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goes away. >> charlie: how do you do that? >> i think you have to do it in sort of a shock and awe campaign. you need to take the initiative away from i.s.i.s., but you have to do it by the way mindful, okay, that we are not going to have a permanent solution in iraq, in syria, certainly not one that we are politically or militarily willing to impose. what we can do is change the military dynamic, change the political dynamic and by the way, let's not imagine our problem is simply i.s.i.s. we also have a problem with the syrians, we also have a problem with the iranians. unfortunately, we have multiple enemies. how do you create a space so that those syrians who don't want to be a member of the strong horse whether the assad regime or whether it's i.s.i.s., we can create a third space for them. i would say start by creating a no-fly, no-drive zone in syria to safeguard syrian lives as a humanitarian, it's the right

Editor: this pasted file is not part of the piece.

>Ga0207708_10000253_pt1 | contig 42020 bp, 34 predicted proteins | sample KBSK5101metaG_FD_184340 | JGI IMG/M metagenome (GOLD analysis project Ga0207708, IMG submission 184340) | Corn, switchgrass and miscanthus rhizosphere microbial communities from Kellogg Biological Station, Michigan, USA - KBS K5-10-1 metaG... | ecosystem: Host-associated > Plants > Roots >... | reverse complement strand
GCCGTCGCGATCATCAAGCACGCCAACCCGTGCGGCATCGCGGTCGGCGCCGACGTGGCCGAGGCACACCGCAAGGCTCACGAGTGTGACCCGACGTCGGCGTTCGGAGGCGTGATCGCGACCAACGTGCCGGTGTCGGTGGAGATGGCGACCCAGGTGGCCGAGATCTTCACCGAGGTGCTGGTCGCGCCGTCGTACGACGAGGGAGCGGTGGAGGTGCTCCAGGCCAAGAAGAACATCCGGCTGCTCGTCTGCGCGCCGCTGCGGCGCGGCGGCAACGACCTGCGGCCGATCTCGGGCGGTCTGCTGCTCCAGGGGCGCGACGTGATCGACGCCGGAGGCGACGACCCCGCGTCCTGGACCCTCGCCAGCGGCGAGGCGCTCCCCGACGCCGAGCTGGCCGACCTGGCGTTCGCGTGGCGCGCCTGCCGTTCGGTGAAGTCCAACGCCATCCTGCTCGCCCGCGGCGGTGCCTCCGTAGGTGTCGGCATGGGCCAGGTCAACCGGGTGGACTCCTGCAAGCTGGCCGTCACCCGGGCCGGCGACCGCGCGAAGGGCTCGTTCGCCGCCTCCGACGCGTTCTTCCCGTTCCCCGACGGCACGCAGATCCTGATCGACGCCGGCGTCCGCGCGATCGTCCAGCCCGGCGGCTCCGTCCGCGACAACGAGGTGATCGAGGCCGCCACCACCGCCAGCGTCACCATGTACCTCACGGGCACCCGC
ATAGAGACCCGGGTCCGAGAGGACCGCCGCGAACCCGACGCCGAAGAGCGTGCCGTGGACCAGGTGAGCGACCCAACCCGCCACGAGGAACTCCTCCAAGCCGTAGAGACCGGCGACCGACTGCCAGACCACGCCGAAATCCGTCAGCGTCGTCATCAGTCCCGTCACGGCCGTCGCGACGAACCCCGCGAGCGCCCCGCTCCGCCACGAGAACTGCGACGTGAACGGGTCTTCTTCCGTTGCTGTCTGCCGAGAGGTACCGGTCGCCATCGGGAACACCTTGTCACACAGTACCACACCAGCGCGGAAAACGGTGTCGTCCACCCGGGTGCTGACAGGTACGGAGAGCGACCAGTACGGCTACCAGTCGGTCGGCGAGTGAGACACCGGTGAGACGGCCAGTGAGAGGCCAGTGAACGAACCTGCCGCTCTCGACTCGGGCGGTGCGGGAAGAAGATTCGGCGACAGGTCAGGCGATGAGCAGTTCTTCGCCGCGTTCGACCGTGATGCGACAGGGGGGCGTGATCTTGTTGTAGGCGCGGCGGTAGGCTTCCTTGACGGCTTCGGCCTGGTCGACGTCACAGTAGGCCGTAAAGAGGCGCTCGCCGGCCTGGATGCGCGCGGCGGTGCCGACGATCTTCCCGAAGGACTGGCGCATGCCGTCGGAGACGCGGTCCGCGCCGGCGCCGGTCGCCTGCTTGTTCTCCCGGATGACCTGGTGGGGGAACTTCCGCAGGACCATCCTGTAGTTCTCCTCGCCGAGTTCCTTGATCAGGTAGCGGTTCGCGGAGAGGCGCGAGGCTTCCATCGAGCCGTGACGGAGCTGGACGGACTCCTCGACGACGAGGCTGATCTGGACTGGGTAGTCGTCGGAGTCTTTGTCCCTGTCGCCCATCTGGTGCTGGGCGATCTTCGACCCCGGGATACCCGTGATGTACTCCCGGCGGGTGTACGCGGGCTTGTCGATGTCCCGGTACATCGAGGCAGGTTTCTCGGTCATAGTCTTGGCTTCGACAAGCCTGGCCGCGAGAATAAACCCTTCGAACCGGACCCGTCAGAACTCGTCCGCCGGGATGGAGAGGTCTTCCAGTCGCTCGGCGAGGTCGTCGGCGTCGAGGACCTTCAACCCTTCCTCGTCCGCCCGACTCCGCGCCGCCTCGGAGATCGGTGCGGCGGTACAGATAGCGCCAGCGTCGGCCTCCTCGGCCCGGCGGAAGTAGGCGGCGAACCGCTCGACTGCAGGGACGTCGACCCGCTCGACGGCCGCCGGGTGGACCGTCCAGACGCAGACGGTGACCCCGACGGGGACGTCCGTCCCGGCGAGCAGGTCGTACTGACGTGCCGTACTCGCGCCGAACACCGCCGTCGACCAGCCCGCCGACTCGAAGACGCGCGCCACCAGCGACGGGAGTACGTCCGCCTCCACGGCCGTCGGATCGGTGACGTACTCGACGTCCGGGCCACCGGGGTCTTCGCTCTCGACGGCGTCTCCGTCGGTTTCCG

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thing to do, and creates the possibility if it still exists of safeguarding and creating a genuine third alternative for the syrians. >> charlie: of all the people who might or are likely to seek the republican nomination for president in 20 2016 does one of them or more reflect your own views more than theouters? >> well, i wrote this book in a sense with them in mind. i started it two years ago not knowing exactly who the field would be. look, i don't know. what i do know is the one who least reflects my point of view is rand paul. the guy is a work in progress, no question, and no question he's not simply his father just as george w. bush simply wasn't his father. but he is taking a view that's in a way oddly similar to what barack obama is arguing. barack obama wants nation building at home wants to retreat from american commitments abroad for the sake of basically bigger government.